banon wayne split
banon wayne split
PHOTO: Getty Images
Now playing
02:00
Trump pardons 73 people, commutes sentences of 70 others
WASHINGTON, DC - JANUARY 17: The U.S. Capitol dome is seen beyond a security fence on January 17, 2021 in Washington, DC. After last week
WASHINGTON, DC - JANUARY 17: The U.S. Capitol dome is seen beyond a security fence on January 17, 2021 in Washington, DC. After last week's riots at the U.S. Capitol Building, the FBI has warned of additional threats in the nation's capital and in all 50 states. According to reports, as many as 25,000 National Guard soldiers will be guarding the city as preparations are made for the inauguration of Joe Biden as the 46th U.S. President. (Photo by Michael M. Santiago/Getty Images)
PHOTO: Michael M. Santiago/Getty Images
Now playing
01:15
12 Army National Guard members removed from inauguration duty
(CNN) —  

It started with a simple question.

“How has serving impacted you?” the US Army asked on its Twitter account days before Memorial Day.

What came next was unexpected and heartbreaking. The tweet prompted a slew of gut-wrenching replies from veterans and their family members, including accounts of living with post-traumatic stress disorder and stories of suicide.

One such response came from college professor Lacy M. Johnson.
“My cousin committed suicide while on duty at the armory after coming home from a tour abroad,” Johnson said. She later tweeted that she did not want to speak to journalists about family’s experience.

Kristen L. Rouse, founding director of the NYC Veterans Alliance, told CNN Monday the tweets showed that veterans haven’t been and need to be heard.

“We are going on 18 years of war, continuous war in multiple countries, the cost of these wars has been born by our military, by our veterans community, by their families who often feel invisible and ignored,” said Rouse, who served more than 23 years and has been on three tours in Afghanistan.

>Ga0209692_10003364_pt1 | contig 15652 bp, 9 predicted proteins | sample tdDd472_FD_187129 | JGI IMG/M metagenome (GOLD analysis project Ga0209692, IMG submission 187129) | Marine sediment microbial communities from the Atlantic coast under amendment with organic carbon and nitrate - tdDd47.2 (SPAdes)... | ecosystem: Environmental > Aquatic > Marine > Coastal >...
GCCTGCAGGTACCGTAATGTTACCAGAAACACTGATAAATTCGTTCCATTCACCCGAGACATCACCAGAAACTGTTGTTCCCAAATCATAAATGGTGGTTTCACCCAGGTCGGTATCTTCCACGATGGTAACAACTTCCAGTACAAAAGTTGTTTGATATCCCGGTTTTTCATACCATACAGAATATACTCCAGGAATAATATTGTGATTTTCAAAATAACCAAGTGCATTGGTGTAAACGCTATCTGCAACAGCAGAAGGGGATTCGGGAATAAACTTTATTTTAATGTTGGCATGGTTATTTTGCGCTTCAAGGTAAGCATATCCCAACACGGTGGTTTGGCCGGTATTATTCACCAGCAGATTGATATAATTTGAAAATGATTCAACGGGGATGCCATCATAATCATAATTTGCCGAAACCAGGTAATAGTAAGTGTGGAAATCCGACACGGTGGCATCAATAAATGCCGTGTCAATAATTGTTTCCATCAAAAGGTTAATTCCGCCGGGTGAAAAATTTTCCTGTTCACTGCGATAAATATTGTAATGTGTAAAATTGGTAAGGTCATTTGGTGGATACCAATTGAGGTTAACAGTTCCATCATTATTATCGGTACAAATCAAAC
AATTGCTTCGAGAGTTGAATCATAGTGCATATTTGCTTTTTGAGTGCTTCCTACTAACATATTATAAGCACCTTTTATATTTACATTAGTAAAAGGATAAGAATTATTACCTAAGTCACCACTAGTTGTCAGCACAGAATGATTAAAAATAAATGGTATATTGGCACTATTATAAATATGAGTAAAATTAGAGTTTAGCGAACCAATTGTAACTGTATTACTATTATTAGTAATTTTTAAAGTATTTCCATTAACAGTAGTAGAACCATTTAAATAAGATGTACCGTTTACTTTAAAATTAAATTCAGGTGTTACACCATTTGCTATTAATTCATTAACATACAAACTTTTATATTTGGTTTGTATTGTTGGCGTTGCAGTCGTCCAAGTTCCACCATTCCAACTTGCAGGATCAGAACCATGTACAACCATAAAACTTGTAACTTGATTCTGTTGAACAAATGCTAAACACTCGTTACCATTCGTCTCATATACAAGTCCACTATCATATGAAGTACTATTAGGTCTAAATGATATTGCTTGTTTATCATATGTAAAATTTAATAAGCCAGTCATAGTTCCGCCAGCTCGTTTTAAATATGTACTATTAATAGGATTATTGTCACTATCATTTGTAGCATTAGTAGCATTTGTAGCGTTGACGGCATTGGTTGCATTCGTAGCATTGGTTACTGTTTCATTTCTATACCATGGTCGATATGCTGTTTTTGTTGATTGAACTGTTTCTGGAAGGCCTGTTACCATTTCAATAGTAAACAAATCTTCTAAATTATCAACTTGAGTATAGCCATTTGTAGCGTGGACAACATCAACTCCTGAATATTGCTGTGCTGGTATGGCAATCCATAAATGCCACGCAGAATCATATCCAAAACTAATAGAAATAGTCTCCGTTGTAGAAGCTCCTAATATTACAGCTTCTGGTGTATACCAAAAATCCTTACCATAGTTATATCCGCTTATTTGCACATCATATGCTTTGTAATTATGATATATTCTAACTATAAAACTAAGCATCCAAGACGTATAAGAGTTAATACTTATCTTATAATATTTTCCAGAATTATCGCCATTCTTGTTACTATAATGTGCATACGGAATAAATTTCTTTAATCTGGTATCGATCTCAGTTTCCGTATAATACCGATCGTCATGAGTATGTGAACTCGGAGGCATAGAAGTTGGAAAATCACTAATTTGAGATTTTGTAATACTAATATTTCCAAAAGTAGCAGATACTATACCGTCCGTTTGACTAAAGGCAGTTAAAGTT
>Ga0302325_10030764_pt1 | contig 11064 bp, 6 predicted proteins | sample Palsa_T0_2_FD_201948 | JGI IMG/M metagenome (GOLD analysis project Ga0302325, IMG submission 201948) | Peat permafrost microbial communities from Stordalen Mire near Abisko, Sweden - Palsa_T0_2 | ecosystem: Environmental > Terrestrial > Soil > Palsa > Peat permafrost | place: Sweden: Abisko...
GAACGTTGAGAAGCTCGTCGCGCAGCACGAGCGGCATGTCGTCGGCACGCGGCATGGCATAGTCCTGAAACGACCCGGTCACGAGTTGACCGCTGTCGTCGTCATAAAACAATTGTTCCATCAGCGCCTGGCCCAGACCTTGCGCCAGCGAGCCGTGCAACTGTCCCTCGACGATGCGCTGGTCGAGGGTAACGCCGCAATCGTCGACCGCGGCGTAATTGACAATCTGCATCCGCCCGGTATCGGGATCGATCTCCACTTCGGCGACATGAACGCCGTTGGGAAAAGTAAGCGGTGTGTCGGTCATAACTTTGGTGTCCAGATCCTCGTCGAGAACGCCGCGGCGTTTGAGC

“We also heard on this Twitter thread from individuals or whose families served well prior to 9/11. It shows that our veterans and military community really needs to be heard.”

There are about 20 million veterans in the US, and fewer than half receive Veterans Affairs benefits or services, according to the Department of Veterans Affairs. About 30% of these veterans served during the Vietnam War, 12% in the Gulf War and 11% to 20% in Operations Iraqi Freedom and Enduring Freedom, the VA says.

“We can’t talk enough about it, it’s wonderful that this is getting attention, that this struck a chord with people, to see the individual stories,” Rouse said.

The Army responded to its own thread Saturday.

“To everyone who responded to this thread, thank you for sharing your story. Your stories are real, they matter, and they may help others in similar situations. The Army is committed to the health, safety, and well-being of our Soldiers,” one tweet read.

“As we honor those who paid the ultimate sacrifice this weekend by remembering their service, we are also mindful of the fact that we have to take care of those who came back home with scars we can’t see,” a second tweet read.

Lindsay Rodman, spokeswoman for the Iraq and Afghanistan Veterans of America, told CNN Monday there’s still so much that can be done for veterans.

“We currently see a lot of people with mental health struggles who reach out to us,” said Rodman, who is a Marine veteran.

Rodman said not every veteran is being reached by the VA with reasons varying from a lack of outreach, to some vets not qualifying for such benefits.

There are resources for veterans, including the Veterans Crisis Line at 1-800-273-8255 (select option 1) and veteranscrisisline.net.

“It’s essential,” Rodman said. “It is the immediate place to go if someone themselves are in crisis or if you know someone in crisis.”